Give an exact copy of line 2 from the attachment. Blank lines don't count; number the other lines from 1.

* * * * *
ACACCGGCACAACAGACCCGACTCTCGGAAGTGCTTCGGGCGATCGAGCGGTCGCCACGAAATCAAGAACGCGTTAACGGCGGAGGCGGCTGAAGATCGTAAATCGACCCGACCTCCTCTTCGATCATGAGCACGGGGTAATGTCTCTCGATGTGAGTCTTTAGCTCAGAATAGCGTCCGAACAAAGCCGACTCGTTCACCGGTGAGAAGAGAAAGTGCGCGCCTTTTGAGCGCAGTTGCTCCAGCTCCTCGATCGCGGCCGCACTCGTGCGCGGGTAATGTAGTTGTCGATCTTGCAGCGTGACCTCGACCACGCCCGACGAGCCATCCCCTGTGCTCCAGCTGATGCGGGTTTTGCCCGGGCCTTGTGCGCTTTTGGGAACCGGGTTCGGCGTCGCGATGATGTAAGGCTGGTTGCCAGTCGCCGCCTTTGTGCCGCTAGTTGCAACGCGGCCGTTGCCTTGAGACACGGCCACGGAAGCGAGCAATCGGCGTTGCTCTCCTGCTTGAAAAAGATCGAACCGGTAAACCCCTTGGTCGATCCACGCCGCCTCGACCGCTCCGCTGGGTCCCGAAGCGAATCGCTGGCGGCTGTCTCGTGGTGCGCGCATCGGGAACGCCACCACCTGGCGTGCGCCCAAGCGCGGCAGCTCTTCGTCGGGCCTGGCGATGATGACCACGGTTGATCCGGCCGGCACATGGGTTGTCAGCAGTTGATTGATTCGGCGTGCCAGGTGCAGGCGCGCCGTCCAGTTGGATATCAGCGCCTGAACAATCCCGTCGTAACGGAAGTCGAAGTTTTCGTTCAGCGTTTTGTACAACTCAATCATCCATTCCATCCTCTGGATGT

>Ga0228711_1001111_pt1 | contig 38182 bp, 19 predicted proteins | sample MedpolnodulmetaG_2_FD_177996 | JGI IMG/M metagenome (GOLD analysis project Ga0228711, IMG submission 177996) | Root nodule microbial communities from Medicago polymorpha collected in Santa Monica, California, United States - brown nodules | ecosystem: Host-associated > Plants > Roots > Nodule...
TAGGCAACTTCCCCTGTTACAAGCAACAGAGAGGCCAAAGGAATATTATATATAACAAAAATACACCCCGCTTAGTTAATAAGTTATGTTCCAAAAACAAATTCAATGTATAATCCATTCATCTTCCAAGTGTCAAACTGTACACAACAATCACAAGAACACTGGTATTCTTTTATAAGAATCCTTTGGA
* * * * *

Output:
>Ga0228711_1001111_pt1 | contig 38182 bp, 19 predicted proteins | sample MedpolnodulmetaG_2_FD_177996 | JGI IMG/M metagenome (GOLD analysis project Ga0228711, IMG submission 177996) | Root nodule microbial communities from Medicago polymorpha collected in Santa Monica, California, United States - brown nodules | ecosystem: Host-associated > Plants > Roots > Nodule...